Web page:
Top Chef Masters Recap
By Jason Lee
July 17, 2009

He's very pleased about his win.

This week on Top Chef Masters Recap: It's my cocktail party and I'll cry if I want to

I think I'm ready for Top Chef to come back. Don't get me wrong, I'm enjoying Top Chef Masters but frankly, I think that by bringing us four different Masters every episode, the program dilutes the drama and renders the show a series of stand-alone challenges with little connection from week to week. The caustic personalities and personal dramas don't carry over and what inevitably ensues is a lack of building anticipation as the series progresses.

It's basically like a six-course meal whose courses have little relation to each other. *ba dum dum*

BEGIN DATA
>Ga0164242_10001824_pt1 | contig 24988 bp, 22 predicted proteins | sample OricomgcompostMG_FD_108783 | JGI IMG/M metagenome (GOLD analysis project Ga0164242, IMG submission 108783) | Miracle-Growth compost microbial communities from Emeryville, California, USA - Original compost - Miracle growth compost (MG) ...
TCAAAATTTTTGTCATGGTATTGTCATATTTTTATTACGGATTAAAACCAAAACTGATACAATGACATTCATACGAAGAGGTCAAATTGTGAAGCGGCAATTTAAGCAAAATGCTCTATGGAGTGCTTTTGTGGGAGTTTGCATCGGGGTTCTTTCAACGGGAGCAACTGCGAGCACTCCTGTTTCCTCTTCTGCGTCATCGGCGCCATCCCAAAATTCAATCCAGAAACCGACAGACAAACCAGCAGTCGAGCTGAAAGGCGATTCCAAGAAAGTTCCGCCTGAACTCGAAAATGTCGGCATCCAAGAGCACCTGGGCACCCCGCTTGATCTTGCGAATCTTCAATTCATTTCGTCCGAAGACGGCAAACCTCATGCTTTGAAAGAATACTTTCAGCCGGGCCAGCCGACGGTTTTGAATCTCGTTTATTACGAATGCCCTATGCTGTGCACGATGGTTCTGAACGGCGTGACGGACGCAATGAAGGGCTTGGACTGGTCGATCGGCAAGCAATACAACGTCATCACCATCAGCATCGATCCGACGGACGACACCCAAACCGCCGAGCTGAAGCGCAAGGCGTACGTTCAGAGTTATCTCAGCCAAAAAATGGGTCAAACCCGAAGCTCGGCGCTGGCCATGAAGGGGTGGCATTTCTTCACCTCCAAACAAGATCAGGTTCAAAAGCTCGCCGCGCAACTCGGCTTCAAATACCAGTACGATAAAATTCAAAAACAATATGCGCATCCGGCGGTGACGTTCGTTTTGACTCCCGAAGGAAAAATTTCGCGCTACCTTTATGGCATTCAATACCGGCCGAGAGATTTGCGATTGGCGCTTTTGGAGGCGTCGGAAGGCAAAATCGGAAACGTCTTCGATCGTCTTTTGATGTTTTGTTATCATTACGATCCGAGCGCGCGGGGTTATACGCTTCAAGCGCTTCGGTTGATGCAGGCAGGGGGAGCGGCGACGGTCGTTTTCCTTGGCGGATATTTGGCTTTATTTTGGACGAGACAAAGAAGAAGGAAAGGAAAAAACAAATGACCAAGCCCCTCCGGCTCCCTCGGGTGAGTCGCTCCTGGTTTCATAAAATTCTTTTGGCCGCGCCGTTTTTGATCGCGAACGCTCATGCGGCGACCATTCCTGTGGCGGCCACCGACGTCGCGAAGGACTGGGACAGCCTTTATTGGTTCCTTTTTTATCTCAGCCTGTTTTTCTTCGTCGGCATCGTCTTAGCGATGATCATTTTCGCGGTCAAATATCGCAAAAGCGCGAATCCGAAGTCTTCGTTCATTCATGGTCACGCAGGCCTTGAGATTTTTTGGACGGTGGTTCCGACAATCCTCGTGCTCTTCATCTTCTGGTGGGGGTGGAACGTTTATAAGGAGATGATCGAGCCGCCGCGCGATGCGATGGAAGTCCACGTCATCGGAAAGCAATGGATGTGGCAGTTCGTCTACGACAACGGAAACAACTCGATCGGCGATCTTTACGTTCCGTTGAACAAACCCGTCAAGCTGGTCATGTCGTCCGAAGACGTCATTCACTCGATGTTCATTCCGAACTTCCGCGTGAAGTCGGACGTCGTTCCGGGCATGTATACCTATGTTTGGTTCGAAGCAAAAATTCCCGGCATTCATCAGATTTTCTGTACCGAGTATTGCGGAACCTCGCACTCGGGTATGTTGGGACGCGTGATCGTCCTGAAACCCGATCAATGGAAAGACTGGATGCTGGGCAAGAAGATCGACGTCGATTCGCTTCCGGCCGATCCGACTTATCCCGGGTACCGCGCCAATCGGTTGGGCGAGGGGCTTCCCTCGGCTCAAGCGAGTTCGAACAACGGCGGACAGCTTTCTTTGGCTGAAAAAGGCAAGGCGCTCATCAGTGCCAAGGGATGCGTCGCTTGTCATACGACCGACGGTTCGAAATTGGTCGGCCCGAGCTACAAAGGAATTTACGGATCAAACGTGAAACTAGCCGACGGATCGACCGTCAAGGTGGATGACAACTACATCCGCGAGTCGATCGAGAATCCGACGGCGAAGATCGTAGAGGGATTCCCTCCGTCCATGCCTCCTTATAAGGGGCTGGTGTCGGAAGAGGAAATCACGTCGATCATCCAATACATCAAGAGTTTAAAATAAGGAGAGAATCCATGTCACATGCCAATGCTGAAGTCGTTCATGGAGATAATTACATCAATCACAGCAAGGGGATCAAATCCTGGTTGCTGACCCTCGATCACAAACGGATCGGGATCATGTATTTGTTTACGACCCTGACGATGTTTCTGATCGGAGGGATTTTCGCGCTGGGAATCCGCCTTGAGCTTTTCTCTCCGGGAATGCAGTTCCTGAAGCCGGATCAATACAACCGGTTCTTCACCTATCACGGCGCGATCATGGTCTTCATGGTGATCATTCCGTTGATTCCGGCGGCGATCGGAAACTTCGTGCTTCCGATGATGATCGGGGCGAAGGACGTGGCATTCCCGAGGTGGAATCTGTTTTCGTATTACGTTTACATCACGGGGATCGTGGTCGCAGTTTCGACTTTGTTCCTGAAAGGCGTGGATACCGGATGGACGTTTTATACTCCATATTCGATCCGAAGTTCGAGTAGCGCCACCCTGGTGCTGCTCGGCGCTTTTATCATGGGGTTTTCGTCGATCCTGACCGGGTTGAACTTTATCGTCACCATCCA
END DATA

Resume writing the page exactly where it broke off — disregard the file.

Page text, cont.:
Okay, now that I've gotten my bad food pun out of the way, let's get down to the actual four Masters that we have competing today (so that we can quickly forget their names and refer to them by superficial monikers).

Rick Moonen, who's taken three restaurants in NYC to three-star status. He cooks seafood. In my notes, I refer to him as "the guy with ADD".

Nils Noren, VP of the French Culinary Institute, also known as "the Swede".

Lachlan Patterson from Boulder, CO, a former Best New Chef from Food and Wine Magazine. He's the "young'un."

Michael Chiarello from Napa Valley. A former TV chef who's returned to the restaurant world, he's "the Italian."

In comes our host, Kelly, who's wearing a ridiculous grey dress with baby blue trim. All along the front of the dress is a garish mish-mash of colors and fabrics – it looks like an earthquake hit Bed, Bath and Beyond's dishware section and a couple of freshman art majors collected the pieces to create an eye-popping (but not in a good way) collage of the remains. And then glued it to Kelly's dress.